21 Lessons for the 21st Century by Yuval Noah Harari was recommended to me by Nick of Fiction & Ideas after I reviewed Timothy Snyder’s book On Tyranny. This will be even less of a review than I usually do; more of a mental chewing over what I read.
The opening line was, “In a world deluged by irrelevant information, clarity is power.” Okay, we’re starting off well.
The author then dives into the “liberal story” that has dominated recent history. However, he’s not talking liberal as in what’s considered politically left-wing, and certainly not the liberal that’s seen as being virtually synonymous with communist by some American conservatives. He’s talking about liberal as in liberty-focused, including free market. Perhaps he and Roy Richard Grinker could have a chat on capitalism and mental illness.
He writes that, in the 20th century, “the liberal story learned from communism to expand the circle of empathy and to value equality alongside liberty.” That meant a shift from caring about middle-class white men to caring about minorities. I don’t know enough about Marxism to comment on whether there’s a link there, but when I think of communism in practice, empathy doesn’t come to mind, and it seems like equality was only if you were equal “enough” to count.
One concept I found interesting was the liberal “set menu” he described, which involves freedoms on national and international levels in the areas of economic, political, and personal freedom. He added that those who are anti-liberal aren’t necessarily rejecting every piece; they’re rejecting the set menu. While I’m still not entirely clear who is liberal and who isn’t, it’s an interesting idea.
Then, he moves on to artificial intelligence, and how it will basically take over the world, including healthcare, leading to “the rise of a new useless class.” My reaction was that just because you (potentially) can doesn’t mean you should, but I don’t think he subscribes to that philosophy. He talks about how society might handle issues around this, including financially supporting the useless class. He asked if American voters also agree that their taxes should be sent to support unemployed people in places defined by President Trump as shithole countries. “If you believe that, you might just as well believe that Santa Claus and the Easter Bunny will solve the problem.” Definitely no sugar-coating here, folks.
Then we move on to religion, which clearly the author doesn’t have much use for. He argues that religion has lost ground in recent times because it’s not good at healthcare or farming; it’s just good at coming up with explanations for things. Instead of health professionals or farmers who learn from what doesn’t work, religious leaders just come up with new excuses or justifications. “It is the long-honed expertise of religious scholars in reinterpreting texts that makes religion irrelevant. No matter which economic policy Khamenei chooses, he can always square it with the Quran.” He was equal opportunity anti-religion; I just happened to pick a quote about Islam.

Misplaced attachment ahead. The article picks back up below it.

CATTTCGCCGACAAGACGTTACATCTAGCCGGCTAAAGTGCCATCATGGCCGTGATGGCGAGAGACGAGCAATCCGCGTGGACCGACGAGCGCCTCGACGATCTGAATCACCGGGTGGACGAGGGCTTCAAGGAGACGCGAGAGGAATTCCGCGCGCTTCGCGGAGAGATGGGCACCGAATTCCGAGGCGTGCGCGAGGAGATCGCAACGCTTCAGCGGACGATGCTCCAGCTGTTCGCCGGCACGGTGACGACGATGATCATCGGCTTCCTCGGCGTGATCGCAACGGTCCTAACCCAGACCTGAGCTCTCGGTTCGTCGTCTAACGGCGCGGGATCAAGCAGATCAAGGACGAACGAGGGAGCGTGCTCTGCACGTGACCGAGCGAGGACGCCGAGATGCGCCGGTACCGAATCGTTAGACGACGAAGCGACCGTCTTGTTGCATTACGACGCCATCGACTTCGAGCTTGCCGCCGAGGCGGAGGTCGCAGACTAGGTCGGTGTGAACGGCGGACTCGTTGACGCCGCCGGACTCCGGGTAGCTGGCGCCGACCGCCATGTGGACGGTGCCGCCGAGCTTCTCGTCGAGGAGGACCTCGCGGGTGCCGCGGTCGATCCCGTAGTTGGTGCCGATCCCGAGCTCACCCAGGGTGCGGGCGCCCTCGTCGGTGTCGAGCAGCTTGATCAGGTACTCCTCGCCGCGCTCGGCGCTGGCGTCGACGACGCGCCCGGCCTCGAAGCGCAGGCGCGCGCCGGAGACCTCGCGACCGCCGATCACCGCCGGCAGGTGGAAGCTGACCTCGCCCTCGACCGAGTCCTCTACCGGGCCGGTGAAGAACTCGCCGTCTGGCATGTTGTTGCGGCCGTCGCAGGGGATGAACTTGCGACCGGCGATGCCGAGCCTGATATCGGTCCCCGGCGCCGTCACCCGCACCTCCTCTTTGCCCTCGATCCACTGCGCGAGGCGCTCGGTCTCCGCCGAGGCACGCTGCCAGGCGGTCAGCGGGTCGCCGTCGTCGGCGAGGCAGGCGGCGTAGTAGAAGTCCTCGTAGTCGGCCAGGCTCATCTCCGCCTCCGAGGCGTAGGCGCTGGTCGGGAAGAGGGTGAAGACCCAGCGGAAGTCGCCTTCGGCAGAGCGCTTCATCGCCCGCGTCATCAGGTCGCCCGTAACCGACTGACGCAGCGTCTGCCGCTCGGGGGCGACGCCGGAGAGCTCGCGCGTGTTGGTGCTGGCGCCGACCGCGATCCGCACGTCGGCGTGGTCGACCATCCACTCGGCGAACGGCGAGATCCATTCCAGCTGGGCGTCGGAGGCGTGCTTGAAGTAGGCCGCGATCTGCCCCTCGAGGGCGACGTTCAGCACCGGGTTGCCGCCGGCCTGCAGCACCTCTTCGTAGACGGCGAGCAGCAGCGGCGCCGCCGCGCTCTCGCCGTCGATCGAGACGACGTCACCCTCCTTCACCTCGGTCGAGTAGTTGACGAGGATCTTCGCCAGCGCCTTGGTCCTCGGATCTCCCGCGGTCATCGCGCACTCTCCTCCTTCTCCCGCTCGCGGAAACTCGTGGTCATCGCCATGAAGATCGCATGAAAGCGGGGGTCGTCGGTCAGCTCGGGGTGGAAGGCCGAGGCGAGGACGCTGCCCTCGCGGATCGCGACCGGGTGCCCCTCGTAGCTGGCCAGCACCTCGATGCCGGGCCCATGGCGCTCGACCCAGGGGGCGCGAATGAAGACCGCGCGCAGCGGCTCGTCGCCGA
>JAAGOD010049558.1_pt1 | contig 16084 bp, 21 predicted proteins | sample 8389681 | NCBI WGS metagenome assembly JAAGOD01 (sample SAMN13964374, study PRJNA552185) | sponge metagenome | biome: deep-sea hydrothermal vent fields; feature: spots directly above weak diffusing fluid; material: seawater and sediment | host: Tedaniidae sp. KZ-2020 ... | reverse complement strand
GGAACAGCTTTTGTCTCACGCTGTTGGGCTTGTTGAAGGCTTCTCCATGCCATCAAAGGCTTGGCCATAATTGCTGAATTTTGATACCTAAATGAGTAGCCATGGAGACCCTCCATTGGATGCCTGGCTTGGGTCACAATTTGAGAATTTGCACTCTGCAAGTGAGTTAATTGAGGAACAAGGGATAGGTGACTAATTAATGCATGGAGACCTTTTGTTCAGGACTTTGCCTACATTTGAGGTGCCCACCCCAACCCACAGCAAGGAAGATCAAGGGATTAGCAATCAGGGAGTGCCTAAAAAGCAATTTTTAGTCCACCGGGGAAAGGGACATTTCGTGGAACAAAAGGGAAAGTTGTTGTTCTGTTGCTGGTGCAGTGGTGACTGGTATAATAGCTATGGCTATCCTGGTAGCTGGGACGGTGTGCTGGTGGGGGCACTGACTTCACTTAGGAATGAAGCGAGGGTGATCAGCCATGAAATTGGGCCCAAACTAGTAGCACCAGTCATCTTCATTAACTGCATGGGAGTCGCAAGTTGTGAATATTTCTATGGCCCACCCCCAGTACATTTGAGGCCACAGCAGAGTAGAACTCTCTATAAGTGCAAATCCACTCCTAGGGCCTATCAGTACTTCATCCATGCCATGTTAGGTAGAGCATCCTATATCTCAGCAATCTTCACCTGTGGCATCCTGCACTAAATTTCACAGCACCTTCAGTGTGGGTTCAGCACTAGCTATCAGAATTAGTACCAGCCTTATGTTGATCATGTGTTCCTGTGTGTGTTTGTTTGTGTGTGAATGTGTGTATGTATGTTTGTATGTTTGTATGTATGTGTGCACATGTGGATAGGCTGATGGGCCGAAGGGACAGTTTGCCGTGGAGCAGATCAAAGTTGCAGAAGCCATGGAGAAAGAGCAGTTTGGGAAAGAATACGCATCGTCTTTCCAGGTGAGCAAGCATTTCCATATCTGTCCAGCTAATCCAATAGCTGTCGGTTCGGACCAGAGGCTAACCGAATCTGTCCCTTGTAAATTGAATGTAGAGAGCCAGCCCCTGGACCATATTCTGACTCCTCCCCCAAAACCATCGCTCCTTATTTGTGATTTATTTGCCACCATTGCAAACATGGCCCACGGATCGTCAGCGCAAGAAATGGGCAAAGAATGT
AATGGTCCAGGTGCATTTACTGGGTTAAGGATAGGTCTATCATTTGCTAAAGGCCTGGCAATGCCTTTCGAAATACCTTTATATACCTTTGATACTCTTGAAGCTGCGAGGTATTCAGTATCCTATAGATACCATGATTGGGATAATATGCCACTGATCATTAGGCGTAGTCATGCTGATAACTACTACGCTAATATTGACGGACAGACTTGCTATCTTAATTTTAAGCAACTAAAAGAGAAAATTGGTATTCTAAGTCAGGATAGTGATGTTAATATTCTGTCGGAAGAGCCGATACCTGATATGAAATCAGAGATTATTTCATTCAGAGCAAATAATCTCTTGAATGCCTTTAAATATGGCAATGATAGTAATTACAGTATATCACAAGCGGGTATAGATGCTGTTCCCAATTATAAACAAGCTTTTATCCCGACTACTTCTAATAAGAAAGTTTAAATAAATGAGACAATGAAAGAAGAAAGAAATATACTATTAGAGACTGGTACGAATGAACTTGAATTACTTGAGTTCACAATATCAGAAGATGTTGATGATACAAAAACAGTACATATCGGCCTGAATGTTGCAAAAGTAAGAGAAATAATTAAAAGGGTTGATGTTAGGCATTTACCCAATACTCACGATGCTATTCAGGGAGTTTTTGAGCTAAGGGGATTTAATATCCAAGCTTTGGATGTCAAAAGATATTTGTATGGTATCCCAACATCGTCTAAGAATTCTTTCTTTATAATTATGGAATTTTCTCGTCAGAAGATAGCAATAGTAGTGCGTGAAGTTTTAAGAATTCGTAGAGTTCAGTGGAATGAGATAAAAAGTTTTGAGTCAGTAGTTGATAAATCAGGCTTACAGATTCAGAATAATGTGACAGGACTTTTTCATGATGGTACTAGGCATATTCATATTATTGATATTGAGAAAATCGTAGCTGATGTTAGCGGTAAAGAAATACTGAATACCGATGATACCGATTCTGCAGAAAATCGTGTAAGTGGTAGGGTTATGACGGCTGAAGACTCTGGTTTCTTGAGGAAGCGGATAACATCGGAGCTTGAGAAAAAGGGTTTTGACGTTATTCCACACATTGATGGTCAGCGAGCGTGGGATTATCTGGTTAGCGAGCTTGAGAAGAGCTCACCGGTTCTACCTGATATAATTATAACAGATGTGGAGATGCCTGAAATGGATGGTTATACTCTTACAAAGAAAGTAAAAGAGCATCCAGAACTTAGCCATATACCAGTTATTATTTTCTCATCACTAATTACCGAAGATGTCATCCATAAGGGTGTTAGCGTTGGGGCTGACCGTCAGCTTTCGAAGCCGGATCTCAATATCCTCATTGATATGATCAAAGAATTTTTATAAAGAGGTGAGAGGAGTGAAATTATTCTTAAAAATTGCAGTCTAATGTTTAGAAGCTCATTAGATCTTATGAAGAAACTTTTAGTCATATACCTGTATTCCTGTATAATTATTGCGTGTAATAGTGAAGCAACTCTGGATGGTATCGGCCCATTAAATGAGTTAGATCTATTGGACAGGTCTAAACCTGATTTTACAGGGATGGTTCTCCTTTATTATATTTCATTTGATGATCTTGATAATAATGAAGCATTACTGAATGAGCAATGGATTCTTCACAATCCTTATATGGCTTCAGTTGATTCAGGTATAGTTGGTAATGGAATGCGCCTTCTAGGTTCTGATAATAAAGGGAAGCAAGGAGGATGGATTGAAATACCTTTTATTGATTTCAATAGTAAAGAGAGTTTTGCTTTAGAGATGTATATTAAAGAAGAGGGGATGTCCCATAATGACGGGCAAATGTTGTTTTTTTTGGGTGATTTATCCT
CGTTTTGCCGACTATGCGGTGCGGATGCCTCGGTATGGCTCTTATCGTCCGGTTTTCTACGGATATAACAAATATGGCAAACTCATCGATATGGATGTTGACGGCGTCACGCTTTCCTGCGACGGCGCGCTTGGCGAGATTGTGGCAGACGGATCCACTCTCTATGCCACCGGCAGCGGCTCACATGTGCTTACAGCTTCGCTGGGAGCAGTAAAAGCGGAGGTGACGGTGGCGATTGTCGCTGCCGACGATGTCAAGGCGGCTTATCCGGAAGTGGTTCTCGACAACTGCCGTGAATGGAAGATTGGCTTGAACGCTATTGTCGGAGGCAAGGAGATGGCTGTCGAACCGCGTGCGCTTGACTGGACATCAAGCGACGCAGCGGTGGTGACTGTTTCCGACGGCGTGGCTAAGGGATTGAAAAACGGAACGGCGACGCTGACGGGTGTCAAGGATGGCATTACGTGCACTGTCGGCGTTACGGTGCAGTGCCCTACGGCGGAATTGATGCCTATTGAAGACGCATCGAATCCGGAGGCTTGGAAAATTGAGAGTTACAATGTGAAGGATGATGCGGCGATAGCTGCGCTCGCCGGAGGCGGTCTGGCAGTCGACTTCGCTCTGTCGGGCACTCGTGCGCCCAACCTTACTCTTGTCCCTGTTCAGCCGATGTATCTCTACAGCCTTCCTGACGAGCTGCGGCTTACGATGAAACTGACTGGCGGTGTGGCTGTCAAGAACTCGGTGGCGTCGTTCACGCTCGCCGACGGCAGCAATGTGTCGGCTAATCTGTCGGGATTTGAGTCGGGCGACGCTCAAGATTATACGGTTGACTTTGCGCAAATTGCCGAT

The author observed that instead of blaming racism on biology, we now blame culture, as if that magically makes it okay. It reminds me of when my grandma used to say that she disliked everyone’s culture, so she was an equal opportunity racist.
The chapter War was delightfully subtitled Never Underestimate Human Stupidity. According to the author, “Human stupidity is one of the most important forces in history, yet we often tend to discount it.” Yes. Yes, yes, yes, yes, yes.
The author argues that, throughout history, every culture has thought they were special, but they were wrong. He then dives right into his own Jewish culture. “Personally, I am all too familiar with such crass egotism, because the Jews, my own people, also think that they are the most important thing in the world. Name any human achievement or invention, and they will quickly claim credit for it.”
I don’t know how accurate this is, and perhaps Luftmentsch can shed some light on this, but I enjoyed it:
“Yet mainstream Judaism solemnly maintains that the entire cosmos exists just so that Jewish rabbis can study their holy scriptures, and that if Jews cease this practice, the universe will come to an end. China, India, Australia, and even the distant galaxies will all be annihilated if the rabbis in Jerusalem and Brooklyn stop debating the Talmud. This is a central article of faith of Orthodox Jews, and anyone who dares doubt it is considered an ignorant fool.”
The author points out that, “We know exactly what [God] thinks about fashion, food, sex, and politics, and we invoke this angry man in the sky to justify a million regulations, decrees, and conflicts.” I find it fascinating how people will turn personal preferences, such as political candidates, into God’s preference. Consider the Christian Right nutters who decided that God was on Kyle Rittenhouse‘s side when he shot and killed two people with the assault rifle he wasn’t allowed to be carrying.
Chances are you’ll find at least something in the book offensive, no matter what your belief system happens to be. You’ll be offended, you’ll disagree, you’ll get annoyed, but above all, you will think.
You’ll also learn a lot, and probably make frequent trips to Wikipedia. One of the many things I learned from this book was that Fuzzy-Wuzzy was not, in fact, a bear who had no hair. Who knew?
Thanks to Nick for the recommendation; this was a very interesting, engaging read.
21 Lessons for the 21st Century is available on Amazon (affiliate link).